The Challenges of Digital Making
As part of the Digital Makers programme that we’re developing with Nesta, Mozilla and a range of other partners, I was able to share some of the challenges that this programme is navigating and looking to address at an event at Ravensbourne College on Friday 25th May.
Tom Keynon, from Nesta did a great job in providing some of the practical activities within the programme and set the broad context for the work [I will add a link to his presentation when available). I followed to set out some of the challenges underpinning that. I’ve numbered the following paragraphs in case you want to click through the slidedeck that I shared.
1. Holding slide for the event
2. The context of this work – Nominet Trust is a social investor and grant maker investing in organisation and ideas that aim to redesign approaches to addressing big social challenges, through the use of digital technology. We’re the Foundation charity of Nominet, the .uk domain registry, responsible for the smooth and safe running of the .uk internet infrastructure, supporting over 10 million .uk domain names.
3. Specifically, we’re currently applying our investment focus to investigate and understand how digital technologies can be used to support young people to engage socially and economically with their communities. Working with a range of partners we’re identifying the key challenges which can be addressed through innovative applications of digital technology. Our young people’s investment programme (of which more information will be made available on our site soon) will be seeking further partners and applicants to respond to these grand challenges. For examples, check out Working Well with the Design Council and the Innovation Labs that have been developed with Comic Relief and Right Here.
4. One key challenge, and an important reason why we are excited to be developing the programme with Mozilla and Nesta is how we best increase participation and access to digital making activities – with the aspiration to support the a generation of digital making. We come at this work from participation background – looking at how being involved in digital making activities can support young people to engage with their communities. Digital making can be an individual pursuit of creating, coding, producing etc, but it is also – importantly – a shared activity. It is important then, that this programme not only looks to develop young people as digital makers, but that it supports them to participate in cultures and communities of digital makers. We want to find ways to support the next creators of Google, Firefox and Facebook, but we also want to support those to critically engage with those socio-technological constructs.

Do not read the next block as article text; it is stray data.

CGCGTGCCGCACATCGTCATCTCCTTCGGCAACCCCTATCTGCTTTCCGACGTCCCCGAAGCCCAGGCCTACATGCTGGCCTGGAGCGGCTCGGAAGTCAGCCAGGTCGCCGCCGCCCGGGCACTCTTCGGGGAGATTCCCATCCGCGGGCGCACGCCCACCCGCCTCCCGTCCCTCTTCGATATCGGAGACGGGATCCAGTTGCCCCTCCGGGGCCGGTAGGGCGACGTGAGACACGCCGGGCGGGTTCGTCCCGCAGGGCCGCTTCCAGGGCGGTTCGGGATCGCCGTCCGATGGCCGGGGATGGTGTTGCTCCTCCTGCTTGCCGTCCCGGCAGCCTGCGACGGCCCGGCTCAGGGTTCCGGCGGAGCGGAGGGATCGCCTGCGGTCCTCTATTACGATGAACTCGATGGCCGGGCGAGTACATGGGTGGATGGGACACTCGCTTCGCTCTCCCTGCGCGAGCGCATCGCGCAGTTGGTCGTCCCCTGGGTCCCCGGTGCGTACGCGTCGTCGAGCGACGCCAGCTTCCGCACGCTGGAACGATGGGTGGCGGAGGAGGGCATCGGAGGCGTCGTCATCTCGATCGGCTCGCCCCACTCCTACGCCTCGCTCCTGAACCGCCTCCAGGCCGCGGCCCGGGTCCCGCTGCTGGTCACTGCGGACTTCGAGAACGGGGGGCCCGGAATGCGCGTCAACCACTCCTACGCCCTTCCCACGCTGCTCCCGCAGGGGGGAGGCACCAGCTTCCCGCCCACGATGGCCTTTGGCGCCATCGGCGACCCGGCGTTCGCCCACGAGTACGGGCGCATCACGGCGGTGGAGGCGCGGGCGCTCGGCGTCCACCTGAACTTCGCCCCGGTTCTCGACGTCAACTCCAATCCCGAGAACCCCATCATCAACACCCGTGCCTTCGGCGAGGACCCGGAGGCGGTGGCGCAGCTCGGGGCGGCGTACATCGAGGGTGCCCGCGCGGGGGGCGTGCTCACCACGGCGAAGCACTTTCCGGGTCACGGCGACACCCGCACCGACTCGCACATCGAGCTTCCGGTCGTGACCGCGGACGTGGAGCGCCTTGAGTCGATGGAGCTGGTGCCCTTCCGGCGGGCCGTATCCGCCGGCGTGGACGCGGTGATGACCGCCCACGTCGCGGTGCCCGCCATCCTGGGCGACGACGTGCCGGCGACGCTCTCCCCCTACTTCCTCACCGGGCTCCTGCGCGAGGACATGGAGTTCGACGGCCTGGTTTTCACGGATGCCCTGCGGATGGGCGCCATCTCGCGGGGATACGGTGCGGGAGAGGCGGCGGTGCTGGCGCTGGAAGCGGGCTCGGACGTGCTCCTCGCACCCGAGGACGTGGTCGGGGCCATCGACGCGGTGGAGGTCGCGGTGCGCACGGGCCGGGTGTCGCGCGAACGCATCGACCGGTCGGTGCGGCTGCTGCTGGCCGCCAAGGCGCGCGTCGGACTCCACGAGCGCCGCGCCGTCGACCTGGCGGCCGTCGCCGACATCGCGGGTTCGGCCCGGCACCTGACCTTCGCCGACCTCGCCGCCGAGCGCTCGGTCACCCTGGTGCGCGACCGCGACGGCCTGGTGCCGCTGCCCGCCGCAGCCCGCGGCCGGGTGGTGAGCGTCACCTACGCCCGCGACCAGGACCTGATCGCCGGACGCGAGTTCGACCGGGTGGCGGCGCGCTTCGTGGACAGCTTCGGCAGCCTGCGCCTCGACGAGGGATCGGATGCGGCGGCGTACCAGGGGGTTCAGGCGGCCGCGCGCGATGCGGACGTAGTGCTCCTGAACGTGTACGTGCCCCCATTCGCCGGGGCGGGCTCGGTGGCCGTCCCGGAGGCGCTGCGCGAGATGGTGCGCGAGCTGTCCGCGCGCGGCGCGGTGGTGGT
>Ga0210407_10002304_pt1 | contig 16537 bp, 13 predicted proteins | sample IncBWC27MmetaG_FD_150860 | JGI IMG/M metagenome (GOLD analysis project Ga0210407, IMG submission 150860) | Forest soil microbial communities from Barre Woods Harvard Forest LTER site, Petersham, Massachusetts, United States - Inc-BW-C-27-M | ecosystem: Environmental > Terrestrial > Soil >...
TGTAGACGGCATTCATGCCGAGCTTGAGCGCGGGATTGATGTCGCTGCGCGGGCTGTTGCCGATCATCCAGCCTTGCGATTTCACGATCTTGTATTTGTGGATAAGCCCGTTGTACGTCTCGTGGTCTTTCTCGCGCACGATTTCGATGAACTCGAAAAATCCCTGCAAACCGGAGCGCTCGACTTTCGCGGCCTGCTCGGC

5. And that, in part, is due to the context in which we work and the rationale for the programme. The context is well known and Tom briefly outlined it. It’s the challenges and opportunities that all involved in this activity are aware of. But it’s worth highlighting one aspect that is often (or at least too often) overlooked. Being involved in digital making activities is more than coding and digital design as it necessarily involves interacting with digital structures put in place by others – and that requires a critical awareness of how the way in which technologies are developed influence and shape the way in which they are used. (With apologies to Graham Brown-Martin...) – Facebook’s conceptions of privacy influence the way in which we are able to interact on Facebook. Similarly for all other design decisions, where the implicit (and sometimes explicit) values of designers/developers shape the tools that we use, and therefore shape the ways in which we use them. I’m really excited that we’re able to support Aleks Krotoski in researching this very issue.
This relates to the second issue on the slide: understanding how socio-technical systems influence the way in which we act. As Digital by Default becomes a Government mantra, and more services and products are created online, understanding how to interact with and through these digital structures becomes an important part of participating in communities of digital makers.
6. This broad definition of digital making leads to a broad range of ways to participate. This slide isn’t meant to be exclusive or complete, but highlights the breadth of ways of participating. What it does show, is digital making is beyond coding and programming, and for us to ensure young people can participate effectively, we need to move the debate beyond Computer Science and Coding (as important as those two elements are). What this diagram does highlight though, is that the capabilities needed to participate aren’t linear (there’s no necessary progression route between digital making activities) and they’re not consistent – that is young people can dip in and out of engaging. That presents a challenge for how we best support them if we try to adopt a traditional approach to teaching and curriculum.
7. So that leaves us with three big challenges that we’ll have to navigate and explore through the Digital Makers programme.
First, understanding the catalysts and disconnects as young people engage with digital making (that is what prompts them to get involved and what ends their interest).
Second, we need a clearer understanding of the productive capabilities needed for digital making and to understand how we can support young people to progress across non-linear development routes.
Third, we need to understand how we can ‘loosely tie together’ the wide range of digital maker activities so that we can present a stronger holistic argument and approach, to ensure we support young people at policy, practice and personal levels.
It would be great to work with you to begin to address these points.